Miguel Nicolelis, the neuroscientist who heads Duke’s Center for Neuroengineering, is featured today in an engrossing radio interview with Diane Rehm on how brain plasticity, computational neuroscience, and neuroengineering are combining to really stretch the impact of neuroscience.
Diane and her guest will discuss the new neuroscience of connecting brains with machines–and how it will change our lives. Award-winning neuroscientist Miguel Nicolelis’ work with primates has uncovered a new and controversial method for capturing brain function. It is paving the way for a cure for Parkinson’s disease, new ways of treating paralysis, and using brain waves to control everything from transportation to manufacturing.
Nicolelis is author of the new book, Beyond Boundaries: The New Neuroscience of Connecting Brains with Machines—and How It Will Change Our Lives, which comes complete with its own Beyond Boundaries website.
You can preview parts of the book here.
Nicolelis is best known for his work with the rhesus monkey Aurora, who was able to play a video game using a robot arm directed only by her thoughts. You can find more about the research over at Think Artificial, as well as check out the Duke video below.
He also has done work on a “Spinal Cord Stimulator Sparks Hope for Parkinson’s Disease” (YouTube).
I was really struck in the Diane Rehm view (among many other things!) about the central of neurofeedback in his approach, and how he defines it differently from most of what one hears about “neurofeedback.” Rather than a hokey approach (getting in tune with your brain or something like that), Nicolelis places neurofeedback at the center of brain-machine interfaces. Basically, “information back from the environment” is central to how brains learn and function.
“We realized that the feedback that you send from these devices back to the brain is so important; the issue of how you handle feedback to retrain the central nervous system has acquired tremendous new interest.”
In one sense, this is not surprising. Neurofeedback in the Nicolelis’ sense is simply the complement to neuroplasticity. If you accept plasticity, then you will also have to accept that neurofeedback – information from the environment, and subsequently learning/adaptation based on that information – is a basic evolutionary component of how brains evolved. That is as radical an idea as plasticity itself, since it forces us to focus on how feedback happens, and how the brain uses feedback, rather than simply a more passive idea of the brain as “plastic.” This is active plasticity. Built plasticity. And the Nicolelis’ research is showing that the brain already works in this way, at least in the experimental research he has done.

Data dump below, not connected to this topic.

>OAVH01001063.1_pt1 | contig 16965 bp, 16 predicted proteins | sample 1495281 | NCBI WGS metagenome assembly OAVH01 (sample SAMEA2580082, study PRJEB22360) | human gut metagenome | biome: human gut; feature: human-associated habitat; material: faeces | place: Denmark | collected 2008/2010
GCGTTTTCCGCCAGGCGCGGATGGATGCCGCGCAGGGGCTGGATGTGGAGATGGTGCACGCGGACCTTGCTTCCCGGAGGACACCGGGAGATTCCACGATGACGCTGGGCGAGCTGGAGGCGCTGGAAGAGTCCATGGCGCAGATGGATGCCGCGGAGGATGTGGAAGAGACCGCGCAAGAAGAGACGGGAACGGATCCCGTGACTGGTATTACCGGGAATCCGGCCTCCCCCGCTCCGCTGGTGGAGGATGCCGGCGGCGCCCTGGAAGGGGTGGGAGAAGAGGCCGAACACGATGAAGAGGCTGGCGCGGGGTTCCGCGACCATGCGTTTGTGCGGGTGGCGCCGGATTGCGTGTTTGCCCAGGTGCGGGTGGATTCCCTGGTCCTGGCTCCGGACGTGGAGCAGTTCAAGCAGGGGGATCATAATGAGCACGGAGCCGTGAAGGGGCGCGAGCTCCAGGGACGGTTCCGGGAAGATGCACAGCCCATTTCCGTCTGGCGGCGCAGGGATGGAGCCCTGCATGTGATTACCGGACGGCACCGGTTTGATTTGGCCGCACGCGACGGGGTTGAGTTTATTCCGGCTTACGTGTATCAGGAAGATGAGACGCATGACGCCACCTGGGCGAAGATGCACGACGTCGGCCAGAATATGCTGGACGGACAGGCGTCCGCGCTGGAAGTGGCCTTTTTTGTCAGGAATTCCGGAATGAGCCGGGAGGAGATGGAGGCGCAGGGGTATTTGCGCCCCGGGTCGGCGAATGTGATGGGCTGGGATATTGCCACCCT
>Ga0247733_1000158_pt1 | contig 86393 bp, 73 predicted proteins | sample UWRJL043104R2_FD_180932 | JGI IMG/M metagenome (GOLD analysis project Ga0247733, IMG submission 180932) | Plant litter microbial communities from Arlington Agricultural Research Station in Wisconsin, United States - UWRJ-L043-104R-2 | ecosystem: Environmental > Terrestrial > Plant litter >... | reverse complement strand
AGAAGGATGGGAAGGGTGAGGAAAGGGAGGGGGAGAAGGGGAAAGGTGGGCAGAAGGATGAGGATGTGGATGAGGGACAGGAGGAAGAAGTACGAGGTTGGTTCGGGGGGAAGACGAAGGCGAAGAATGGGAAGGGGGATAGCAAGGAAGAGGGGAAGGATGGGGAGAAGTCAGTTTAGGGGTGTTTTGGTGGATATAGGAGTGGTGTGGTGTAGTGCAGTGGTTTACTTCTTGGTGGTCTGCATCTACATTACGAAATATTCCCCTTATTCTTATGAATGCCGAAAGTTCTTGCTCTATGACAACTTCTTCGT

Here is a recent abstract of a co-authored Nicolelis article in Frontiers of Integrated Neuroscience, A Brain-Machine Interface Instructed by Direct Intracortical Microstimulation (pdf).
Brain–machine interfaces (BMIs) establish direct communication between the brain and artificial actuators. As such, they hold considerable promise for restoring mobility and communication in patients suffering from severe body paralysis. To achieve this end, future BMIs must also provide a means for delivering sensory signals from the actuators back to the brain. Prosthetic sensation is needed so that neuroprostheses can be better perceived and controlled. Here we show that a direct intracortical input can be added to a BMI to instruct rhesus monkeys in choosing the direction of reaching movements generated by the BMI. Somatosensory instructions were provided to two monkeys operating the BMI using either: (a) vibrotactile stimulation of the monkey’s hands or (b) multi-channel intracortical microstimulation (ICMS) delivered to the primary somatosensory cortex (S1) in one monkey and posterior parietal cortex (PP) in the other.
Stimulus delivery was contingent on the position of the computer cursor: the monkey placed it in the center of the screen to receive machine–brain recursive input. After 2weeks of training, the same level of proficiency in utilizing somatosensory information was achieved with ICMS of S1 as with the stimulus delivered to the hand skin. ICMS of PP was not effective. These results indicate that direct, bi-directional communication between the brain and neuroprosthetic devices can be achieved through the combination of chronic multi-electrode recording and microstimulation of S1. We propose that in the future, bidirectional BMIs incorporating ICMS may become an effective paradigm for sensorizing neuroprosthetic devices.